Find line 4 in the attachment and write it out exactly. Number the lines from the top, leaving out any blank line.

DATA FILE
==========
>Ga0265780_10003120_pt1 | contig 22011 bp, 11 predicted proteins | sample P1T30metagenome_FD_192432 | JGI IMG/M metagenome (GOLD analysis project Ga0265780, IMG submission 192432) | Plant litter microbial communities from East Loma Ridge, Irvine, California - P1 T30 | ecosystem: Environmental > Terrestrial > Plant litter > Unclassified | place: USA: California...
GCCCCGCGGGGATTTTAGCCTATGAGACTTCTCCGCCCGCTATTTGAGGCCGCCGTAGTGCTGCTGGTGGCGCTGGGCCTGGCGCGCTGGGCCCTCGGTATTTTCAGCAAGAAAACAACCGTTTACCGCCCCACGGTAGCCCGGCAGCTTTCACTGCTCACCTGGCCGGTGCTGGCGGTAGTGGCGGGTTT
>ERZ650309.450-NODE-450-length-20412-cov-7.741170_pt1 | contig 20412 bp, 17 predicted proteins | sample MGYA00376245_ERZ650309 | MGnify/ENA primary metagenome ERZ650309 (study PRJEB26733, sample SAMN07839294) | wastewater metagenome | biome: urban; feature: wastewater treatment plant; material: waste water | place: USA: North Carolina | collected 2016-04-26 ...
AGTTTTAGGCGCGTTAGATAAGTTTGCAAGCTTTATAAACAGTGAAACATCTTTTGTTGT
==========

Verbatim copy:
AGTTTTAGGCGCGTTAGATAAGTTTGCAAGCTTTATAAACAGTGAAACATCTTTTGTTGT